Is it "walk quickly" or "quickly walk?"

What is the correct way to phrase the sentence:

Please walk quickly.

Please quickly walk.

Thank you.

  • But Andy T gives both a good answer and fine examples. – Edwin Ashworth Nov 11 '15 at 17:02

To do something quickly is to do something with speed. To quickly do something is (normally) to do something very soon.

Hence, for the instruction in your example, it must be Please walk quickly.

To extend the explanation with further examples, these two sentences have different meanings:

He put down his pen and walked quickly over to my desk.

He put down his pen and quickly walked over to my desk.

In the first sentence, his walking is at speed. The second sentence is ambiguous: it could mean that he started walking very soon after putting down his pen, or it could mean that the total duration of the walk was very short.

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  • Not necessarily. People generally don't put adverbs before verbs at the end of a sentence, no matter what they mean. That is, if these were the entire sentences, we would say "We will move quickly" and not "We will quickly move" even if we meant to do something really soon. – Peter Shor Nov 11 '15 at 17:23
  • @Peter Shor - I disagree. If I wanted to say "We will move soon" I would not say "We will move quickly", because the latter would be interpreted as "our movement will be at speed". – AndyT Nov 12 '15 at 9:23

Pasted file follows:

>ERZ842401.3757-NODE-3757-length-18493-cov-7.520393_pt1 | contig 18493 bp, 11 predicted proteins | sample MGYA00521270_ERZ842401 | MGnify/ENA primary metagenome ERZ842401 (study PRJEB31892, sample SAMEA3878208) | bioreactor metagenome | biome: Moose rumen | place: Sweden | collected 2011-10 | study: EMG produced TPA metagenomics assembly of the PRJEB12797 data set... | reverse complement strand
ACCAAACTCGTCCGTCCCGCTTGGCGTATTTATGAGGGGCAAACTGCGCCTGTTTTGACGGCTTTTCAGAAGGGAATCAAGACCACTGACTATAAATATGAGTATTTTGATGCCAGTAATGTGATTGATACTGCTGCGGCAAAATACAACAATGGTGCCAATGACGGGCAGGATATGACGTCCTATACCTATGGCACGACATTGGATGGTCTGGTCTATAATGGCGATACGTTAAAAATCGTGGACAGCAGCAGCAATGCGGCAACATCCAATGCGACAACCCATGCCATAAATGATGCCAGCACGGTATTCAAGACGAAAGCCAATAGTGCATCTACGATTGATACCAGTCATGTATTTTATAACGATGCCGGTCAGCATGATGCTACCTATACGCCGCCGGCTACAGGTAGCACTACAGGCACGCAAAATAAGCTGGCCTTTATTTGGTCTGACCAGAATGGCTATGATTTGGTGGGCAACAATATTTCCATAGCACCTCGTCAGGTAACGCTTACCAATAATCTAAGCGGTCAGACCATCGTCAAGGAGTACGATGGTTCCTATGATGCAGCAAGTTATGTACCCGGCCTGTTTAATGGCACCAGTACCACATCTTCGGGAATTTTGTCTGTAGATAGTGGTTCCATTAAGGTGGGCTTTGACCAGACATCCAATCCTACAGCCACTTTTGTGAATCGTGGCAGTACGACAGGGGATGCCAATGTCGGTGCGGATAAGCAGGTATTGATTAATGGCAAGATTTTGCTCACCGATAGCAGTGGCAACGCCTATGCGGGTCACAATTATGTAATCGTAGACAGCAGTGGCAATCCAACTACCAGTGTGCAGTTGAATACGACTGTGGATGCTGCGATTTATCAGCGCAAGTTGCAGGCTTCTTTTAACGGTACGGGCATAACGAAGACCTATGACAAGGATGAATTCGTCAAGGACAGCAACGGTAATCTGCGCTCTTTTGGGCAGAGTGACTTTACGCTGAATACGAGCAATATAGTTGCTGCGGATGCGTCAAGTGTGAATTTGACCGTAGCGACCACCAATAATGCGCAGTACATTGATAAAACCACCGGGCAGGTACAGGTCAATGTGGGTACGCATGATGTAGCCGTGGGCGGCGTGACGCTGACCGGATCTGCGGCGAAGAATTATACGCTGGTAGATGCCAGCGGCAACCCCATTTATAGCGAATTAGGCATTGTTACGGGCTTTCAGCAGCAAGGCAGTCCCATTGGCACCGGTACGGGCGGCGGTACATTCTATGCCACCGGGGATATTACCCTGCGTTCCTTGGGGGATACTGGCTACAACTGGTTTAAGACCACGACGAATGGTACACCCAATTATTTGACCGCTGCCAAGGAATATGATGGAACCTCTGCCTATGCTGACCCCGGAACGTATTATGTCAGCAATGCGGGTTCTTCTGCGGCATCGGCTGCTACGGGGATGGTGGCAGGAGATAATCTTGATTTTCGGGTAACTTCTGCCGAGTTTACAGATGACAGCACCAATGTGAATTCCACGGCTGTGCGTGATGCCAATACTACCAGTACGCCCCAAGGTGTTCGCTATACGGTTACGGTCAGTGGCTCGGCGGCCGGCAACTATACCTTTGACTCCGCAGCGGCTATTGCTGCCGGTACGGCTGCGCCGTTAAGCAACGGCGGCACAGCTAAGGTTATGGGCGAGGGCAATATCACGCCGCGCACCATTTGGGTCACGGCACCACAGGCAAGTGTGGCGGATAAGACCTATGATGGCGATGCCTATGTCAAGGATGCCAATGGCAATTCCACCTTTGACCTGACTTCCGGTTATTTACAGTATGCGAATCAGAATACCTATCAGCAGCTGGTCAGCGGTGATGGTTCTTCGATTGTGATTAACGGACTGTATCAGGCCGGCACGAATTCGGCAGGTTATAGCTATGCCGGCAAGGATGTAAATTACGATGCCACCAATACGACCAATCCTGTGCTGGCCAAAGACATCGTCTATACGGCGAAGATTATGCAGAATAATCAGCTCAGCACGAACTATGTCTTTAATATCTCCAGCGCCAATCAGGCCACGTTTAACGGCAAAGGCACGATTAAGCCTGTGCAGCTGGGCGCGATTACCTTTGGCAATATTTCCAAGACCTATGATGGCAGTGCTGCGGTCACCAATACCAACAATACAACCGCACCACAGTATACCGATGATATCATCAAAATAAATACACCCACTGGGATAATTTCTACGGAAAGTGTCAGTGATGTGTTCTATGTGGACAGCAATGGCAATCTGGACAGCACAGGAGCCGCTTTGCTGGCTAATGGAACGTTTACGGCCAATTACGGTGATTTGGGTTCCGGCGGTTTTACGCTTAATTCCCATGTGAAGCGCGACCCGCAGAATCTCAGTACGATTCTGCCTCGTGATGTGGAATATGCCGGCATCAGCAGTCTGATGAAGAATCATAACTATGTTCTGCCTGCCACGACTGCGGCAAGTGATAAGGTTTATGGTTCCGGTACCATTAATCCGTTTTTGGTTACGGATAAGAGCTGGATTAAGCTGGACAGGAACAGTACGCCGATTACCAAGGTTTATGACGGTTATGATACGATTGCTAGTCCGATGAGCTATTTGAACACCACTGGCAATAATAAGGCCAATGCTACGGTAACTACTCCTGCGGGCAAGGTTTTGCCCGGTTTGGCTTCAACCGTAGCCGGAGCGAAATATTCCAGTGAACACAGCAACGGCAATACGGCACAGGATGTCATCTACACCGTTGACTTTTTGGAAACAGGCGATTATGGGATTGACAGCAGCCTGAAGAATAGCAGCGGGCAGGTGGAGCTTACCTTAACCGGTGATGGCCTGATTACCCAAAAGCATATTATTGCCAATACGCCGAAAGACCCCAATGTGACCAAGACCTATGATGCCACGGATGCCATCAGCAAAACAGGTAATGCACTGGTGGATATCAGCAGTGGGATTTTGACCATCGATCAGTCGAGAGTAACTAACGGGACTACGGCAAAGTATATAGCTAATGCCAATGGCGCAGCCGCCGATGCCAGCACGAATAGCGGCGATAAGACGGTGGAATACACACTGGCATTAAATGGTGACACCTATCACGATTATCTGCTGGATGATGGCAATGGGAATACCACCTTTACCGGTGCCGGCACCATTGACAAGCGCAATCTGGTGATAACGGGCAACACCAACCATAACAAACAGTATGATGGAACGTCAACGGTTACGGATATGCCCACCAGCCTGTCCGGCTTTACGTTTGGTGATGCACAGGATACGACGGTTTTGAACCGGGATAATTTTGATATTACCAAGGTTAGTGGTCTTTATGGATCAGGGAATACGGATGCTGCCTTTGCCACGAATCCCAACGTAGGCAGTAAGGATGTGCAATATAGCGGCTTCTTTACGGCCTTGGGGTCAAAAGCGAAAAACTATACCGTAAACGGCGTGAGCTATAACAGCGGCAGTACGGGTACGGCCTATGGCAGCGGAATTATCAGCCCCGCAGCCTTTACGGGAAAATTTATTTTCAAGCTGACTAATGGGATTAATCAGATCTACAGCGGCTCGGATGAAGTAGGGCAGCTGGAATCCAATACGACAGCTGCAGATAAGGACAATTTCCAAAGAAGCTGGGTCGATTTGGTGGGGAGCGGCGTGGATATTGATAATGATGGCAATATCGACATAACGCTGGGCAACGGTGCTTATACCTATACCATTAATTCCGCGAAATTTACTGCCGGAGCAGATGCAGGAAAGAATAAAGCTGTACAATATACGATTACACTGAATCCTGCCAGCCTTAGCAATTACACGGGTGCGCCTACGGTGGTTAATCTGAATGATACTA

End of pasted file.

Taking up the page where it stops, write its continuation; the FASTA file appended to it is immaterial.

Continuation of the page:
They are both grammatically correct (technically), but "Please walk quickly" is by far more common.

This is backed up with ngram evidence here.

Snapshot of ngram showing phrase usage

Verb/adverb order is tricky, and fully of idiosyncracies. You might enjoy reading through the answers in this Stack Exchange question.

That's not to say that there aren't rules -- just that there are a lot of rules and, even then, many of them depend on what the reader wants to empahsize.

There are also lots of more details examples if you search for "adverb verb order" in your favorite search engine.

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According to Dictionary.com

quickly [kwik-lee]


1. with speed; rapidly; very soon.

It depends on how you use these words and what word you use. They are both considered grammatically correct. If you are using the word walk it is more common to use quickly after walk.

Here are some example sentences from Your Dictionary.com

~The sting of his cool hospitality was quickly replaced with awe as she turned back to the room.

~I quickly learned that each printed word stood for an object, an act, or a quality.

~The storm passed quickly, but the night remained warm.

~They marched very quickly, without resting, and halted only when the sun began to set.

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  • 1
    I like the direction that you are going with your answer, but the four examples your list from YourDictionary.com don't match the rules you list about first/third person. Can you take another look and reconsider? – Nonnal Nov 11 '15 at 16:44
  • @Nonnal I couldn't seem to find a rule. If you know of one please inform me. I took that part out otherwise. – anonymous Nov 11 '15 at 17:04

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